Our Favorite Southern Mountain Ranges for a Getaway Any Time of Year
Set out on a road trip across the South, and you'll soon find that the landscape is filled with variety. Rivers wind through forests. Valleys open up to rolling hills. Waterfalls plunge through rocky gorges. Deserts drift into the distance. Beaches wash their way along the coast, the sands dotted with umbrellas and sunbathers. And, most dramatically, mountains rise, revealing vistas that stretch for miles. The South is home to mountain ranges and subranges that are favorite vacation destinations at any time of year. They're home to our favorite mountain towns, which always tempt us to stay awhile. The lush forests turn technicolor in autumn, and in spring and summer they offer all kinds of outdoor adventure. There's hiking to overlooks, of course, but there's also fishing, kayaking, and boating in the ranges' rivers and lakes. Chart a course for the South's storied hills for unforgettable adventures.
One of the three major mountain ranges in the U.S.—the others being the Sierra Nevada and the Rocky Mountains—the Appalachian Mountains stretch along the East Coast from Georgia to Maine. To experience the range in all its glory, set out along the Appalachian Trail, a 2,180+ mile long public footpath that runs from Springer Mountain in Georgia to Mount Katahdin in Maine.
The Alleghenies are part of the Appalachian Mountain Range and extend 400 to 500 miles from Pennsylvania to southwest Virginia. They also rise in parts of Maryland and West Virginia. Its highest point is atop Spruce Mountain in West Virginia, and other peaks include Mount Davis, Gaudineer Knob, and Bald Knob.
Great Smoky Mountains
The Smokies are a subrange of the Appalachian Mountains that are located along the North Carolina-Tennessee border. They're covered in forests that give the range its name; the vegetation emits vapors that appear as fog or smoke rising above the mountains.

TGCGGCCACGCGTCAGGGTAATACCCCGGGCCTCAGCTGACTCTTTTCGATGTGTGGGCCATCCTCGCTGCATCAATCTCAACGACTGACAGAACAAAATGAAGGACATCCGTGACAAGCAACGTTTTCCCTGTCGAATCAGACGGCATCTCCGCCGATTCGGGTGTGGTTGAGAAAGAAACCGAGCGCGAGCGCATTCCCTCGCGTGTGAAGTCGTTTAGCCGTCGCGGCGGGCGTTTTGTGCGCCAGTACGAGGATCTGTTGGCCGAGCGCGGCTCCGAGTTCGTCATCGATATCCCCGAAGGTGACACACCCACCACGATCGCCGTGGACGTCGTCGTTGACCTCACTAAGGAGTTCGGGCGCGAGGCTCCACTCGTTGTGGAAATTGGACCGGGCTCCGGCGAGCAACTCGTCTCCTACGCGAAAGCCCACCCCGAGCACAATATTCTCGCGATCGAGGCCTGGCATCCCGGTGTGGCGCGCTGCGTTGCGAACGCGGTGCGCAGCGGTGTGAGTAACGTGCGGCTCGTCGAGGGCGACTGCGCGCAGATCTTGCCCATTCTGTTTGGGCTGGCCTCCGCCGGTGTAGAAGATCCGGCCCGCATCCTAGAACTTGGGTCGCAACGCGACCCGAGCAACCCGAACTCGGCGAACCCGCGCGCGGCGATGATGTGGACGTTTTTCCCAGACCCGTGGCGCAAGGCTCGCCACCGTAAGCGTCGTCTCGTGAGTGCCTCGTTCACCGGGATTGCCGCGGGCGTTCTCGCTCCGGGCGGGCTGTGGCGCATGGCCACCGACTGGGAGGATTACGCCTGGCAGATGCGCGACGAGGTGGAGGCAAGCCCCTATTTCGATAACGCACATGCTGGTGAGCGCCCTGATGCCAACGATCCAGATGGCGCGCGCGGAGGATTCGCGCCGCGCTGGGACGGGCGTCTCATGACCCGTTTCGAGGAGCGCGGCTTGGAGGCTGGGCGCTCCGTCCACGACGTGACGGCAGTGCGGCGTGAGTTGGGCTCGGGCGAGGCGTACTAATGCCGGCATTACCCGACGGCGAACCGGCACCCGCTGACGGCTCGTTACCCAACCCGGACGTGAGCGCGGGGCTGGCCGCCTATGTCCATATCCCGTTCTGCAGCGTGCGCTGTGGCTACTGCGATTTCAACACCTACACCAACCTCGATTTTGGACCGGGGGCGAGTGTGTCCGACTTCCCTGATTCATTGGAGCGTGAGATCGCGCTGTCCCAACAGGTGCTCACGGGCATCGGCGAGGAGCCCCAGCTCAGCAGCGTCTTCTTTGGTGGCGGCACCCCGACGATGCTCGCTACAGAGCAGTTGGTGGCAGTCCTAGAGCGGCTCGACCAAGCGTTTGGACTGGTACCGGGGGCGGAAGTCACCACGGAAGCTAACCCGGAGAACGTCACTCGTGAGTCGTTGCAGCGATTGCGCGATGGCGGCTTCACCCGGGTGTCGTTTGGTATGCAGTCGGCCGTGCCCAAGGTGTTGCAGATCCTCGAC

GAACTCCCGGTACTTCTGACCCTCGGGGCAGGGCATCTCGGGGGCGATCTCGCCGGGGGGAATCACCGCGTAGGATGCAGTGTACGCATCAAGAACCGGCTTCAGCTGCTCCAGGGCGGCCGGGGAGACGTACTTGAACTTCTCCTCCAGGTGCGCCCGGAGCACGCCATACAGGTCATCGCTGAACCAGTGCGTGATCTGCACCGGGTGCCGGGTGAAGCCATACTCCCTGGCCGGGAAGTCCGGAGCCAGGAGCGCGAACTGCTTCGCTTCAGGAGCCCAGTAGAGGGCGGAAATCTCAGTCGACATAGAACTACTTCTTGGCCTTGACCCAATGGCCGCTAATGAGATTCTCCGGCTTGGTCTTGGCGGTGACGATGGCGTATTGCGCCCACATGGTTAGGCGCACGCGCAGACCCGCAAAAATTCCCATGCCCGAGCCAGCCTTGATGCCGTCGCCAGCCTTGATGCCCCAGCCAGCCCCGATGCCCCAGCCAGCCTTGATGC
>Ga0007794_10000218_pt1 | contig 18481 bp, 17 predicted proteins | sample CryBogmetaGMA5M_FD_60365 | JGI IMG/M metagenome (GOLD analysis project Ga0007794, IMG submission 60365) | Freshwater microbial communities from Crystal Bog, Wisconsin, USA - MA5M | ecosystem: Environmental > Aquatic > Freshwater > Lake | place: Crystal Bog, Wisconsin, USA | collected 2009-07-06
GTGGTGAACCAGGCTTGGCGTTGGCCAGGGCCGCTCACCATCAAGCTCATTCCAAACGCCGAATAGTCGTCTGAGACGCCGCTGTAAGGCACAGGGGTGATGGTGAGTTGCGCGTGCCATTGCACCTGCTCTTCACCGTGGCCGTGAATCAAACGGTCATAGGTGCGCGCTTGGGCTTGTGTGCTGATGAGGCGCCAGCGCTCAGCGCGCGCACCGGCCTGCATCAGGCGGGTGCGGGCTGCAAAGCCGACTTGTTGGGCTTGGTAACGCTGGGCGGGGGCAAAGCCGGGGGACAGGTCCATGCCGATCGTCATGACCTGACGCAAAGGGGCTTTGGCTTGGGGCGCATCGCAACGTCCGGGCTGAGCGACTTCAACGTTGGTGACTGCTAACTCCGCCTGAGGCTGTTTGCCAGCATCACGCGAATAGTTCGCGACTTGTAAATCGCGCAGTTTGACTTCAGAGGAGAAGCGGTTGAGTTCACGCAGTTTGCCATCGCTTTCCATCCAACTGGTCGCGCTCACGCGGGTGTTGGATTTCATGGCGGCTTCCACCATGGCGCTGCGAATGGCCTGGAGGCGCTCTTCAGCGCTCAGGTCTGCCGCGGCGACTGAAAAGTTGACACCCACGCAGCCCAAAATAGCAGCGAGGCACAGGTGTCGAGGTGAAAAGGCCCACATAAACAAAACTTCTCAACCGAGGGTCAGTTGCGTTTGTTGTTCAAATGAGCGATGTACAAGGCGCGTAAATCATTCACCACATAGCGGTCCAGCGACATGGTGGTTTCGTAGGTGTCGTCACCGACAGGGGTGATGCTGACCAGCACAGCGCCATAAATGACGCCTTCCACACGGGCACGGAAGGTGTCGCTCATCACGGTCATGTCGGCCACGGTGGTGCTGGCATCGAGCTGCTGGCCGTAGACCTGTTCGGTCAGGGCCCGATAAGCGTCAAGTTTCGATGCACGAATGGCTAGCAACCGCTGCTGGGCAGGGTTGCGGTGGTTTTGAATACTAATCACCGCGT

Blue Ridge Mountains
The Blue Ridge Mountains make up another section of the Appalachian Mountain Range. They extend northward through Virginia and southward into North Georgia. One of the South's favorite drives, the Blue Ridge Parkway, winds through the range and offers views of verdant mountain vistas along the way.
The Cumberland Mountains are also located in the Appalachian range. Found in western Virginia, southwestern West Virginia, eastern Kentucky, and Tennessee, the range's highest point is High Knob, and there are many lakes and rivers in and around the region.
This mountain range rises through Arkansas, Missouri, and Oklahoma, and it covers an extensive 47,000 square miles in the area. Along with the Ouachita Mountains, it's part of a region known as the U.S. Interior Highlands. The area is a hub for travelers visiting small towns like Fayetteville, Bentonville, and Eureka Springs. It's composed of smaller ranges including the Boston Mountains, Courtois Hills, and Saint Francois Mountains, as well as several plateau regions.
Part of the Ozark Mountains, this subrange rises 200 miles through northwest Arkansas and northeast Oklahoma. It comprises the highest areas of the Ozarks and are bounded by rivers: the White River to the north and the Arkansas River to the south.
Unlike most of the country's other mountain ranges, the Ouachita range runs east to west. It's located in Ouachita National Forest, which covers 1.8 million acres of land in western Arkansas and southeastern Oklahoma.
The Guadalupe Mountains are located in West Texas and extend in to New Mexico. They're surrounded by Guadalupe Mountains National Park and are home to Guadalupe Peak, the highest point in Texas, which rises to an elevation of 8,751 feet, as well as El Capitan, the 10th highest peak in Texas.